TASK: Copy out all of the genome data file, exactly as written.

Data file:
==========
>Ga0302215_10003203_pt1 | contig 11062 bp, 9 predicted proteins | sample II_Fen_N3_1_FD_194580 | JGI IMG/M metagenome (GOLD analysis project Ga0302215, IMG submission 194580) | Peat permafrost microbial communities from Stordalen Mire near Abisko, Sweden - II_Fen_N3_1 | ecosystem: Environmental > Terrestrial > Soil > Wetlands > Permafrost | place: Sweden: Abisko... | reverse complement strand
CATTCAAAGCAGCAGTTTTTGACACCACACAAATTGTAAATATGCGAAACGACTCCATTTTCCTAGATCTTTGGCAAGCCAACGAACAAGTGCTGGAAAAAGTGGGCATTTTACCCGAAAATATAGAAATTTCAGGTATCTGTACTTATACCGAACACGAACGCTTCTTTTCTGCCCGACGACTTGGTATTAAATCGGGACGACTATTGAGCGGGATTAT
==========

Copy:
>Ga0302215_10003203_pt1 | contig 11062 bp, 9 predicted proteins | sample II_Fen_N3_1_FD_194580 | JGI IMG/M metagenome (GOLD analysis project Ga0302215, IMG submission 194580) | Peat permafrost microbial communities from Stordalen Mire near Abisko, Sweden - II_Fen_N3_1 | ecosystem: Environmental > Terrestrial > Soil > Wetlands > Permafrost | place: Sweden: Abisko... | reverse complement strand
CATTCAAAGCAGCAGTTTTTGACACCACACAAATTGTAAATATGCGAAACGACTCCATTTTCCTAGATCTTTGGCAAGCCAACGAACAAGTGCTGGAAAAAGTGGGCATTTTACCCGAAAATATAGAAATTTCAGGTATCTGTACTTATACCGAACACGAACGCTTCTTTTCTGCCCGACGACTTGGTATTAAATCGGGACGACTATTGAGCGGGATTAT